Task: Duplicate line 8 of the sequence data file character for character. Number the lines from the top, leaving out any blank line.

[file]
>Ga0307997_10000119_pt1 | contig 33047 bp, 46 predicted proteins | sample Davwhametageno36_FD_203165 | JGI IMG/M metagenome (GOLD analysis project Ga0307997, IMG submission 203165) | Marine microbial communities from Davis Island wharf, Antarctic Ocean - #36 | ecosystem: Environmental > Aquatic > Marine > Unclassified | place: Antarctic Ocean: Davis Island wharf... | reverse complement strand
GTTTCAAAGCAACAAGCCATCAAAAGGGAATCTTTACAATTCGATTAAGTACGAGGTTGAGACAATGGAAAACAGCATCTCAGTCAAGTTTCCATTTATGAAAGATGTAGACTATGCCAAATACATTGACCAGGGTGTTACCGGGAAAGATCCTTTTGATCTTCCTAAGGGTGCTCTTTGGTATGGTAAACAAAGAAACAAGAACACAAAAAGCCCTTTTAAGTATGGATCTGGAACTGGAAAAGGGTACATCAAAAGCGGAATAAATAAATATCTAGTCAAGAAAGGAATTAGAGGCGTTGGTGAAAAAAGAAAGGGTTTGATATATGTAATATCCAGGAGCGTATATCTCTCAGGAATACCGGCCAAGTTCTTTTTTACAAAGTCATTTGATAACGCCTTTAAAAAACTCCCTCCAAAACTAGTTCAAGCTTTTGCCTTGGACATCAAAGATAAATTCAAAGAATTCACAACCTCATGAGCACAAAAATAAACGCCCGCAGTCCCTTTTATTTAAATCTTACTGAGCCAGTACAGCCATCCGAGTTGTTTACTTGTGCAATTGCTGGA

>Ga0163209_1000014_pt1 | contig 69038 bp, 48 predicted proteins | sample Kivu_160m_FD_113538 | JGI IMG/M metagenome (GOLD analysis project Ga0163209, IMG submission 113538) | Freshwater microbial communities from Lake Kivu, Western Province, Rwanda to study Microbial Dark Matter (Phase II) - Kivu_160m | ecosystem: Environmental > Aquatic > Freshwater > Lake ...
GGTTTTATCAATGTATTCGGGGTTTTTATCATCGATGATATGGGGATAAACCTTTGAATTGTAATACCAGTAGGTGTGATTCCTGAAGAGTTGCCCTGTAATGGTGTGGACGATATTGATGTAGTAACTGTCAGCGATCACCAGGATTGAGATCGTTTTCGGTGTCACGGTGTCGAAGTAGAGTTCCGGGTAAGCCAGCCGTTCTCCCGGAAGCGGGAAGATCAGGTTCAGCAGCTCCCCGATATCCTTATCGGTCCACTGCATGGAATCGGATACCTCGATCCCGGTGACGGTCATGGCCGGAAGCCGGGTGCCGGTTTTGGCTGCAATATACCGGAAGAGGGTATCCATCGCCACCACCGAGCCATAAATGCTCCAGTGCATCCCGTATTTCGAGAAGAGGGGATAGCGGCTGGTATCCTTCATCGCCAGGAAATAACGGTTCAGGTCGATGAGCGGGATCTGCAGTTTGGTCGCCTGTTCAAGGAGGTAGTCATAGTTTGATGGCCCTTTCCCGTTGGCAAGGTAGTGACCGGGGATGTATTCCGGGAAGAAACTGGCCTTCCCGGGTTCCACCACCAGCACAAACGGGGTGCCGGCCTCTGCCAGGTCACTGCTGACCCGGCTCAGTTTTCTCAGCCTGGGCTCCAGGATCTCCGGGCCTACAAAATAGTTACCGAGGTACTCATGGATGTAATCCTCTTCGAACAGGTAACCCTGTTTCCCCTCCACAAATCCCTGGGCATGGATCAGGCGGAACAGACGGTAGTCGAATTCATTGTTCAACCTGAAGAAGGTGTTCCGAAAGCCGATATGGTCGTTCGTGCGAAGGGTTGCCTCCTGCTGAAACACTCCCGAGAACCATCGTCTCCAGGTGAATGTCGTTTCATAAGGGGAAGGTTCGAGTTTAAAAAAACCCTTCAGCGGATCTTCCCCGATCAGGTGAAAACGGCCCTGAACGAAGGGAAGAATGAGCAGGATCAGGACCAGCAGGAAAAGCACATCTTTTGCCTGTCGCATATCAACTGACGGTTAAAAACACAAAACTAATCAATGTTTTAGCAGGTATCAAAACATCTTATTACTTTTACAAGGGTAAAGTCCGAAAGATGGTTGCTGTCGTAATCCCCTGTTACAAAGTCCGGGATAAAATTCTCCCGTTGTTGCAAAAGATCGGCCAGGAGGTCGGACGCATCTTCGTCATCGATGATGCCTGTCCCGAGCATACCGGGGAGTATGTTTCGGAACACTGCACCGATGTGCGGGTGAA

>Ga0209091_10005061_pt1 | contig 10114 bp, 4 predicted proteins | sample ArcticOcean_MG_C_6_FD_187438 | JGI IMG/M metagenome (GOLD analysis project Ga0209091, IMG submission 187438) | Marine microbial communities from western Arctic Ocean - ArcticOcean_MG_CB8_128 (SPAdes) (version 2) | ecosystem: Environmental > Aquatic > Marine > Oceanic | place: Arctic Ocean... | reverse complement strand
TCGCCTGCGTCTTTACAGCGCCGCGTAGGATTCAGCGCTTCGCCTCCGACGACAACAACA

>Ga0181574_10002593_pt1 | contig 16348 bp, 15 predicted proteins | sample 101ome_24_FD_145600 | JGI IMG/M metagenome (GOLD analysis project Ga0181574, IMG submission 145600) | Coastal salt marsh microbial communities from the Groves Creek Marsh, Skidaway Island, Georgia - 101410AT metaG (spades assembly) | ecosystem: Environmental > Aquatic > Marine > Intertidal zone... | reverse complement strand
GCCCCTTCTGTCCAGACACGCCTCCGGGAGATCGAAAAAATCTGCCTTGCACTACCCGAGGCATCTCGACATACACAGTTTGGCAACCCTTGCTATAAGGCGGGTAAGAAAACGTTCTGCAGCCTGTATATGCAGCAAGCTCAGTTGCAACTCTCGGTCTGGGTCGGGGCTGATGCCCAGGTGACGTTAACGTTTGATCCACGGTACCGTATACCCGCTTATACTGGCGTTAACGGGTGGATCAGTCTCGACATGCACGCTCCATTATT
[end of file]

GCCCCTTCTGTCCAGACACGCCTCCGGGAGATCGAAAAAATCTGCCTTGCACTACCCGAGGCATCTCGACATACACAGTTTGGCAACCCTTGCTATAAGGCGGGTAAGAAAACGTTCTGCAGCCTGTATATGCAGCAAGCTCAGTTGCAACTCTCGGTCTGGGTCGGGGCTGATGCCCAGGTGACGTTAACGTTTGATCCACGGTACCGTATACCCGCTTATACTGGCGTTAACGGGTGGATCAGTCTCGACATGCACGCTCCATTATT